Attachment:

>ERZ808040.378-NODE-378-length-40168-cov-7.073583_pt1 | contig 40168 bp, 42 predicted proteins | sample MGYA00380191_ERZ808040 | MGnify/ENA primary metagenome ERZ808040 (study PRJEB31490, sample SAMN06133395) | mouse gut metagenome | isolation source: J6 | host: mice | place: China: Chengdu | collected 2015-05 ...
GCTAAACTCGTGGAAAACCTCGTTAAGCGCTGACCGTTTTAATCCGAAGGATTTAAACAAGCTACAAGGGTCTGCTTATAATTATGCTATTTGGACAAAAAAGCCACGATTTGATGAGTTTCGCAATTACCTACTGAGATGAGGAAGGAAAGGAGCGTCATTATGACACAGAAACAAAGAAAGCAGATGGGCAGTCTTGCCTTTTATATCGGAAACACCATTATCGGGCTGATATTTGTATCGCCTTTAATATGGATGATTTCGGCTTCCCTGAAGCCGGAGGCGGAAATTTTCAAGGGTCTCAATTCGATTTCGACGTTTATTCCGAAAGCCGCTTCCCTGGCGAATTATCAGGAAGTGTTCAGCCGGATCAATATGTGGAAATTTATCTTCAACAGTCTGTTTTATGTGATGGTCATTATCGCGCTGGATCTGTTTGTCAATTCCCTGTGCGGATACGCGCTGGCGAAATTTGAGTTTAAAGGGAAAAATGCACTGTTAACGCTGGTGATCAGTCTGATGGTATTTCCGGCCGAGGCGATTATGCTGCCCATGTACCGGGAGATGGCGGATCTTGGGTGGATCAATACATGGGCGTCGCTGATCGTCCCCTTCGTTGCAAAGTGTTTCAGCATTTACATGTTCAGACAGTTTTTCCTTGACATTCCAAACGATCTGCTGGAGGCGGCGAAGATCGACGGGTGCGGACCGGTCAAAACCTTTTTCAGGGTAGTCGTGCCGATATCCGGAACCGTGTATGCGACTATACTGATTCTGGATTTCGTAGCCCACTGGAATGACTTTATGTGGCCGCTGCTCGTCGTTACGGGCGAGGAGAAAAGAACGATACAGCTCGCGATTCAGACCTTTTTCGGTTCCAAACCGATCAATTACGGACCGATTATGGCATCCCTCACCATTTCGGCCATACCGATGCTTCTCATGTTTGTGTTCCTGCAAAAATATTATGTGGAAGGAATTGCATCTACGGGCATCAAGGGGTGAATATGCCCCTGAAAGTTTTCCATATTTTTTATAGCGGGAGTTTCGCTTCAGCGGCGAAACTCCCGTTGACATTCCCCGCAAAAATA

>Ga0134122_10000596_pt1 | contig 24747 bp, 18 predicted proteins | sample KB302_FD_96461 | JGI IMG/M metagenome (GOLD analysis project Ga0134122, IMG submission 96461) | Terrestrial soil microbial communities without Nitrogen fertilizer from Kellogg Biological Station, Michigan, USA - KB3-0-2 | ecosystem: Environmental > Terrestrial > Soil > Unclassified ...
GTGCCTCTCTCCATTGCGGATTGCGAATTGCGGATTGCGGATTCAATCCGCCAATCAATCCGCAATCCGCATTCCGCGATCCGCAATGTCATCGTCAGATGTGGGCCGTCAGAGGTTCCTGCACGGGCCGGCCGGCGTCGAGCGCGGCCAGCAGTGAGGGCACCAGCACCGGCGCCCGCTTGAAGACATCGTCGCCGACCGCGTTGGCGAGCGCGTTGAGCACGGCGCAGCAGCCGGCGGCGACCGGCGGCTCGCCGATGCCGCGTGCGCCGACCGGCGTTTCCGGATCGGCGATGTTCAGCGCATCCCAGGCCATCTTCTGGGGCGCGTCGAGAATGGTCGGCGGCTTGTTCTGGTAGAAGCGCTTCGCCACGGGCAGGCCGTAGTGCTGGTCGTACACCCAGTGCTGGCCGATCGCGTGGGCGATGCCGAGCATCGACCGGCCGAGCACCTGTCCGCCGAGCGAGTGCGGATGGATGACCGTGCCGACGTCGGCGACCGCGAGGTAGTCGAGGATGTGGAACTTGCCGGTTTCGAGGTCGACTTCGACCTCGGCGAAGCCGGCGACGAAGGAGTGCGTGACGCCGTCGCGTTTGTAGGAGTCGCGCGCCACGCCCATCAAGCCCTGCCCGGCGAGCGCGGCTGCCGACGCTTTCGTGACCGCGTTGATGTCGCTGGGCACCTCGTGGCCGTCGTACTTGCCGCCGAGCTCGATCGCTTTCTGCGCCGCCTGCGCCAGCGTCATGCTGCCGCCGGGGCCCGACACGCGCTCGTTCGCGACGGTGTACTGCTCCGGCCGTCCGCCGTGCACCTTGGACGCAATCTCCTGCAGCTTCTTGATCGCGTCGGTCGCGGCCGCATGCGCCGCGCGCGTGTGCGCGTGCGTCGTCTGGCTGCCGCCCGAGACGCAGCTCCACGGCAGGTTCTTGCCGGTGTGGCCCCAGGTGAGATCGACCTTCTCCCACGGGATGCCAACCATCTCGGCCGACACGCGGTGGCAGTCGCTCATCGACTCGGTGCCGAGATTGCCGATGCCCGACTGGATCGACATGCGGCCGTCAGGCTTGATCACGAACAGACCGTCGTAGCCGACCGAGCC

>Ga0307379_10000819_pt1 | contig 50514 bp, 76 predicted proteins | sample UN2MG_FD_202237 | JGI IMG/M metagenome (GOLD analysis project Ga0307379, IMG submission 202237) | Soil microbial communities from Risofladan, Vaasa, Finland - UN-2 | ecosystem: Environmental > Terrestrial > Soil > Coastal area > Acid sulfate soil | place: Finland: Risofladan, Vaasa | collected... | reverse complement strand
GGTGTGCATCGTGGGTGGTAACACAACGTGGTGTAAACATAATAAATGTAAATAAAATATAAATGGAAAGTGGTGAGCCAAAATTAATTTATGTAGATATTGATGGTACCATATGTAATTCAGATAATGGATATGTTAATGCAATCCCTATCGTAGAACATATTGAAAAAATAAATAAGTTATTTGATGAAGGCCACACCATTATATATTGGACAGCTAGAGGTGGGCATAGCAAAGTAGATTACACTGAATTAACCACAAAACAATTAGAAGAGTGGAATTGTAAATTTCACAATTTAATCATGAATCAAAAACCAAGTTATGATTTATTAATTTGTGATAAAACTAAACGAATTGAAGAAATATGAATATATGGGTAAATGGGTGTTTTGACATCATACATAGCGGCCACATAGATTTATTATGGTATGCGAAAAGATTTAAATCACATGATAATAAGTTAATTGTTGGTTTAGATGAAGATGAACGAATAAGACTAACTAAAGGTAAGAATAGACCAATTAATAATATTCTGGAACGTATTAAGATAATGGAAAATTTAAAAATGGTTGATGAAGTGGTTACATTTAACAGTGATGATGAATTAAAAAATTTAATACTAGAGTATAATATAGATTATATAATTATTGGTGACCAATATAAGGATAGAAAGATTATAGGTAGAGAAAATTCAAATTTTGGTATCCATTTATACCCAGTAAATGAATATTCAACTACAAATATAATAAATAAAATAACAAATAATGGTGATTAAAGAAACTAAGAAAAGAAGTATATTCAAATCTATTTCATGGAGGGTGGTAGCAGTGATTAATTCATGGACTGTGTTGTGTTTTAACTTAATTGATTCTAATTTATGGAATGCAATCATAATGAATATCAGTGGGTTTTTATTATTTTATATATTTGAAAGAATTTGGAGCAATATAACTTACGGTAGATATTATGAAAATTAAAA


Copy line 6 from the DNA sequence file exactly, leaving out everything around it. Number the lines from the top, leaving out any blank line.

GGTGTGCATCGTGGGTGGTAACACAACGTGGTGTAAACATAATAAATGTAAATAAAATATAAATGGAAAGTGGTGAGCCAAAATTAATTTATGTAGATATTGATGGTACCATATGTAATTCAGATAATGGATATGTTAATGCAATCCCTATCGTAGAACATATTGAAAAAATAAATAAGTTATTTGATGAAGGCCACACCATTATATATTGGACAGCTAGAGGTGGGCATAGCAAAGTAGATTACACTGAATTAACCACAAAACAATTAGAAGAGTGGAATTGTAAATTTCACAATTTAATCATGAATCAAAAACCAAGTTATGATTTATTAATTTGTGATAAAACTAAACGAATTGAAGAAATATGAATATATGGGTAAATGGGTGTTTTGACATCATACATAGCGGCCACATAGATTTATTATGGTATGCGAAAAGATTTAAATCACATGATAATAAGTTAATTGTTGGTTTAGATGAAGATGAACGAATAAGACTAACTAAAGGTAAGAATAGACCAATTAATAATATTCTGGAACGTATTAAGATAATGGAAAATTTAAAAATGGTTGATGAAGTGGTTACATTTAACAGTGATGATGAATTAAAAAATTTAATACTAGAGTATAATATAGATTATATAATTATTGGTGACCAATATAAGGATAGAAAGATTATAGGTAGAGAAAATTCAAATTTTGGTATCCATTTATACCCAGTAAATGAATATTCAACTACAAATATAATAAATAAAATAACAAATAATGGTGATTAAAGAAACTAAGAAAAGAAGTATATTCAAATCTATTTCATGGAGGGTGGTAGCAGTGATTAATTCATGGACTGTGTTGTGTTTTAACTTAATTGATTCTAATTTATGGAATGCAATCATAATGAATATCAGTGGGTTTTTATTATTTTATATATTTGAAAGAATTTGGAGCAATATAACTTACGGTAGATATTATGAAAATTAAAA